A double-check on the numbers always makes me feel better though, and is a good way to ward off math errors, so let’s do another quick calculation:  with 11 decrease rounds, at 2 sts decreased per round, you’ll lose 22 sts, which will put you at 60 – 22 = 38 sts at the cuff.  The pattern calls for 34 sts to be cast on, so yes, we’re in good shape with this plan already.

But we can go just a bit farther with the math, and end up with a slightly neater result.

We currently have 13 rounds worked even up at the shoulder end, which is more than enough to throw in one more decrease round, just to get a little closer to that 34 sts they call for down at the cuff.  You could even get two more in there, if you want to be really persnickety, and get that 34 stitches exactly.  (I’ll warn you though, there’s one good reason why you don’t want 34 exactly.  Wait till we get to the seed stitch.)

So what I actually did was this:

1)  Pick up and knit 60 sts around the armhole, starting at the underarm, and using a size 2 needle for the pickup round.  Place a marker at the underarm to mark the beginning of the round, where the sleeve “seam” would be, if we had a seam (ha ha ha!).

2)  Work 1 inch (8 rounds) even at the shoulder.

3)  Begin 12 decrease rounds, spaced every 4 rounds — BTW, the decrease round goes like this:  Knit 1, K2tog, work to last 3 sts, SSK, K1.  In other words, put a K2tog and an SSK on either side of what would be the sleeve seam.  Once this is done, it puts me at 52 rounds, or 6.5 inches.

4)  Work 2 rounds even — 54 rounds, or 6.75 inches.

5)  Work 1 inch seed stitch.  62 rounds, or exactly 7.75 inches, and then of course, bind off.

6)  Repeat steps 1-5 on other armhole.


The picture of the first finished sleeve shows an important part of how I keep track of my work.  The orange markers are clipped in every 8 rounds, or every inch, to keep track of the overall length of the sleeve.  The green markers are clipped in on every decrease round, to keep track of how many of those I’ve done, and to act as a visual reminder of when it’s about time to do the next one.  (Admittedly, decreasing every 4 rounds isn’t that hard to keep track of, but it’s a great habit to have when your project calls for decreases every 6 or 8 or 10 rounds.)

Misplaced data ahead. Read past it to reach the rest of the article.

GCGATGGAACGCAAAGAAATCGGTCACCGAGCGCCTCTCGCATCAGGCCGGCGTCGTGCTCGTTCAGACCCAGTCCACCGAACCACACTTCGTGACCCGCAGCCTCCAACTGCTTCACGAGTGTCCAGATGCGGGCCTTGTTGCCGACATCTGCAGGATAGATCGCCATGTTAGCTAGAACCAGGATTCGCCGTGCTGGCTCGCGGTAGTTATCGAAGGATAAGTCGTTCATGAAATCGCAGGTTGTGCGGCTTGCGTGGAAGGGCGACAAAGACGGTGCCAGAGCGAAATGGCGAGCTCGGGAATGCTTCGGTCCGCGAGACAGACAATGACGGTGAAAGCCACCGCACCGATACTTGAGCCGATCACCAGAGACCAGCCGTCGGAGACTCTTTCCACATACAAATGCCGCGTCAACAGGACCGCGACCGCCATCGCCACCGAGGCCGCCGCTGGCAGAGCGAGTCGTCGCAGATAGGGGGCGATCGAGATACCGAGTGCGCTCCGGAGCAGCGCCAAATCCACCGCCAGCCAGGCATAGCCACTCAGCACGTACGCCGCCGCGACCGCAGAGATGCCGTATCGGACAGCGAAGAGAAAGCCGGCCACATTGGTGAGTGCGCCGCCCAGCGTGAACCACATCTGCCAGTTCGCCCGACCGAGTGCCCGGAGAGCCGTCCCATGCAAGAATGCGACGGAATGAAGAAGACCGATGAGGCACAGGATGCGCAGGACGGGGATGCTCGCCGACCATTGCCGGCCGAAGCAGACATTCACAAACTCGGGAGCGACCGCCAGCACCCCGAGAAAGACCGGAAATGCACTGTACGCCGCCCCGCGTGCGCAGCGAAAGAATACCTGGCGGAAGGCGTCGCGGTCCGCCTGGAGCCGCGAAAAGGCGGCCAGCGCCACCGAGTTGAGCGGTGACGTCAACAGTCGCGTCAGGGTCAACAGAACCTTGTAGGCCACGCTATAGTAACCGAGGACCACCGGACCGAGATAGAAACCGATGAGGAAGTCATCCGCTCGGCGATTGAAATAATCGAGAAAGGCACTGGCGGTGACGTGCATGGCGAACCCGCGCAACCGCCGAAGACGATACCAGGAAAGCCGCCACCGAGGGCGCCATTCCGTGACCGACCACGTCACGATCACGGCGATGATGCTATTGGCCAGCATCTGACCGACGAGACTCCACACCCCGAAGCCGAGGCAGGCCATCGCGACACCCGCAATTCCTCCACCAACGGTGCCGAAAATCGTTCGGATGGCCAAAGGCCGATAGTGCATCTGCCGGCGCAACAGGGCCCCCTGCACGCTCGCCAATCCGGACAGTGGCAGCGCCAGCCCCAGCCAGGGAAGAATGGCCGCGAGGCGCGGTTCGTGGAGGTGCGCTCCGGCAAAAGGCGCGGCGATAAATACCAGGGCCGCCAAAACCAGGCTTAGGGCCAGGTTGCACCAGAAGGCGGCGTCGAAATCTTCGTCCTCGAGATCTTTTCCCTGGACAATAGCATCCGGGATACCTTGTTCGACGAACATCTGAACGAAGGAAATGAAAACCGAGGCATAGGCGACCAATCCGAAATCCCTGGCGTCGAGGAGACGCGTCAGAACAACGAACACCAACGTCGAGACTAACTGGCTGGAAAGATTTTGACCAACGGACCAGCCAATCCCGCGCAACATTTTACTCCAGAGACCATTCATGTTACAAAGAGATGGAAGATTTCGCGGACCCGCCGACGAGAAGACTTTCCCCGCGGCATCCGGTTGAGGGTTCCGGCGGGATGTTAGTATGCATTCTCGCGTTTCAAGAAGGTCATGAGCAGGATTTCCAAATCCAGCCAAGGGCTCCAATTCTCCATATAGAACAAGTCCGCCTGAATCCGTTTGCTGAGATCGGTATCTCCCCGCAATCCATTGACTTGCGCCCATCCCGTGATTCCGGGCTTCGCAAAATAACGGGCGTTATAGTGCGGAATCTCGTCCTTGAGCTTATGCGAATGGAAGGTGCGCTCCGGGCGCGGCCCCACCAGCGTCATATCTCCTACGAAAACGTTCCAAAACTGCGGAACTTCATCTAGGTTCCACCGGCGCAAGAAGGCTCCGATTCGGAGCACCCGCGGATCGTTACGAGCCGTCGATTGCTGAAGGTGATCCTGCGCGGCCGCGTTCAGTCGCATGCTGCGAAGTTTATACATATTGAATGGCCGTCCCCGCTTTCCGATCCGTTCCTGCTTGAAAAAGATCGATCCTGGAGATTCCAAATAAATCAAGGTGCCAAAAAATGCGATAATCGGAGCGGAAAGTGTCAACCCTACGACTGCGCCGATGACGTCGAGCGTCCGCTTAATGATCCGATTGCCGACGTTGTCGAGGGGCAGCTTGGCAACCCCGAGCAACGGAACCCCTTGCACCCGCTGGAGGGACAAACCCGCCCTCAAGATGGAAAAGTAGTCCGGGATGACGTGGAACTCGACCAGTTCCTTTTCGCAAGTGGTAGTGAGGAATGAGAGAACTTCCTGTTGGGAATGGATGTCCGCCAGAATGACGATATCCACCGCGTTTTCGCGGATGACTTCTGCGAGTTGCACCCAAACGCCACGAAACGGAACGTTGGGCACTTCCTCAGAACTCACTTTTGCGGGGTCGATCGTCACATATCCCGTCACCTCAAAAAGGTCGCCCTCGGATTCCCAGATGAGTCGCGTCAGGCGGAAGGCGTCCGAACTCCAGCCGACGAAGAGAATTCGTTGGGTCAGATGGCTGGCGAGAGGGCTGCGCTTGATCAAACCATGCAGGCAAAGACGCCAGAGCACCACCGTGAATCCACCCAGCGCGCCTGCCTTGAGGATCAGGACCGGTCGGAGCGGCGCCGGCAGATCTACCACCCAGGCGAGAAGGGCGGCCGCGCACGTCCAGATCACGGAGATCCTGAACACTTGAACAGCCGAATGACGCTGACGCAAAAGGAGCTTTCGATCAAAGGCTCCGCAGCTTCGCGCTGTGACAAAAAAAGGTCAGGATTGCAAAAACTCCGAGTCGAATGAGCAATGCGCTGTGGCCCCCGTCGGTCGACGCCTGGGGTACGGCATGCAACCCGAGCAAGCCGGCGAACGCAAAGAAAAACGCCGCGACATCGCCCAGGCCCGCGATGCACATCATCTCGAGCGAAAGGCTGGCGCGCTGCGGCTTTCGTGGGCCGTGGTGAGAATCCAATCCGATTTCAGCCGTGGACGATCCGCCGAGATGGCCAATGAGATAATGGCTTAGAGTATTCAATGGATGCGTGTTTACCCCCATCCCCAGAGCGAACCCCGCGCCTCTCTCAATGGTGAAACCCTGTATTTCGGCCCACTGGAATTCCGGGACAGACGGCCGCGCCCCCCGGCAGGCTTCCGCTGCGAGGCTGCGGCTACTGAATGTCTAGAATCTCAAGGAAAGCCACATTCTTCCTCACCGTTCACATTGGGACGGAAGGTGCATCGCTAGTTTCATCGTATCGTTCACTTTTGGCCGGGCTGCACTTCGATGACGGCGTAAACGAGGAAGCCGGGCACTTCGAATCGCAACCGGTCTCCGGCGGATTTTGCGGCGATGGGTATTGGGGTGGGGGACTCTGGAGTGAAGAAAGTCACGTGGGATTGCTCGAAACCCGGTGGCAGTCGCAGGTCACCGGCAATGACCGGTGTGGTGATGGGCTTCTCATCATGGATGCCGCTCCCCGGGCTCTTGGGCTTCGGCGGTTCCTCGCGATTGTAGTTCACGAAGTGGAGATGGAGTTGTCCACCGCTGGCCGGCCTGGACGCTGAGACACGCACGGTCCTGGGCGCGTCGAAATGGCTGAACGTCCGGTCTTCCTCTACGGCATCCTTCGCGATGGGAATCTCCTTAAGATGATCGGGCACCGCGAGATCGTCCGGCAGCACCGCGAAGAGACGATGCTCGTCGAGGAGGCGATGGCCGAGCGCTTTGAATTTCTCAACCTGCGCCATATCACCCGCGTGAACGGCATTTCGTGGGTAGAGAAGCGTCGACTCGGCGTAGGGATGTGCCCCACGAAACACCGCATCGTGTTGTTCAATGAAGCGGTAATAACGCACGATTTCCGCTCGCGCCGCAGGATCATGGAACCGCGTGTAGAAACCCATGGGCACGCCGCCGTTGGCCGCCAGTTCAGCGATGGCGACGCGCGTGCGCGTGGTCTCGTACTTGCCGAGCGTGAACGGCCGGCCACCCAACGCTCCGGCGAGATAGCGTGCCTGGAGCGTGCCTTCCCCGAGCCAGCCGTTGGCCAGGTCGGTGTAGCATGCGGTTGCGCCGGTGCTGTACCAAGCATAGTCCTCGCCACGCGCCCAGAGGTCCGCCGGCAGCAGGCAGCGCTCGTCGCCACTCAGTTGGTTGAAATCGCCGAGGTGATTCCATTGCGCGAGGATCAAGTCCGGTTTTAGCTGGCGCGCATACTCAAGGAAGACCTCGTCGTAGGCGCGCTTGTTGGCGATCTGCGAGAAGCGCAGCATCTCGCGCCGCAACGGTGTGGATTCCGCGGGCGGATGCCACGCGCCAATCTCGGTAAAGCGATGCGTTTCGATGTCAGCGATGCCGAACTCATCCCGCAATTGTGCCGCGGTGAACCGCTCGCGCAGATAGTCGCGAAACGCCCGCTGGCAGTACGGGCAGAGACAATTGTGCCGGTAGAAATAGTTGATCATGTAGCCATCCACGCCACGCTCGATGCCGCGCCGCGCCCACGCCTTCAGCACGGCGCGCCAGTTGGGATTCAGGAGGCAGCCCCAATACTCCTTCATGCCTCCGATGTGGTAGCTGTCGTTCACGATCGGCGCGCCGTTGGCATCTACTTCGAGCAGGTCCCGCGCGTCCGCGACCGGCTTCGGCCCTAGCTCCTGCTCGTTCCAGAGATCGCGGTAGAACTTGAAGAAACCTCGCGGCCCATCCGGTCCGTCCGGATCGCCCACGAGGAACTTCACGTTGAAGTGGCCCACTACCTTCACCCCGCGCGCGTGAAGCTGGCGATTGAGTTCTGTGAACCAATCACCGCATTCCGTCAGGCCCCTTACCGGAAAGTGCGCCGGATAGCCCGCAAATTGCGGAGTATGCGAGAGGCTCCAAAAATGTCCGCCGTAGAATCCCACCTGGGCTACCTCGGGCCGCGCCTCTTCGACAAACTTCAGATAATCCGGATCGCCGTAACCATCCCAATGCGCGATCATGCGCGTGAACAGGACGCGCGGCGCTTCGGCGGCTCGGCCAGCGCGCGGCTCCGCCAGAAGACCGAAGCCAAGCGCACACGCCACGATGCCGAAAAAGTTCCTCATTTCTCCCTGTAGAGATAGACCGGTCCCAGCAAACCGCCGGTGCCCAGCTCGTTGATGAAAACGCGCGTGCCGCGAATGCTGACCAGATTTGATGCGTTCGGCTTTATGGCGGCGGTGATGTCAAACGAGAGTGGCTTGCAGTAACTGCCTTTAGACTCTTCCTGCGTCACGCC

markersWhat I then do on the second sleeve is this:  I take out each marker from the first sleeve, as I reach the same spot, and use it to track the same things on the second sleeve.  This part is more of a personal quirk, than any kind of real help, I suppose, although it does keep you from having to go buy another packet of markers.

Shameless pitch:  I love these locking ring markers and I pretty much don’t use anything else.  No one paid me to say that, or gave me any for free.  They just work better than anything else I’ve tried.  I probably own about half a dozen packets of them, strewn hither and yon around my house, and in various project bags.  If you need some, and for some insane reason your LYS doesn’t carry them, you can get them here:  Clover Locking Ring Markers


But there’s just one more little nicety that I insist on throwing in here.  Seed stitch in the round goes so much nicer if you have an odd number of sts — otherwise you’ll have an annoying spot in your nice K1, P1 rhythm where you’ll have two knits or two purls side-by-side.

So on the very last round before the cuff, I did a K2tog somewhere to get down to 35 sts, and then did my inch of seed stitch.

Actually, you can see here that my seed stitch cuff flares out just a tad.  This is because, all other things being equal, seed stitch is wider than stockinette.  This wasn’t enough to worry me, on a baby garment — but if you don’t want yours to flare, just decrease more than one st on the last sleeve round, before you go into the seed stitch.  A couple more decreases ought to be sufficient; just be sure you keep it to an odd number of sts for the seed stitch.

Whoo-hoo!  sleeves taken care of, and we’re almost done!  Finishing work up next — and NO SEAMS to sew.  AWESOME.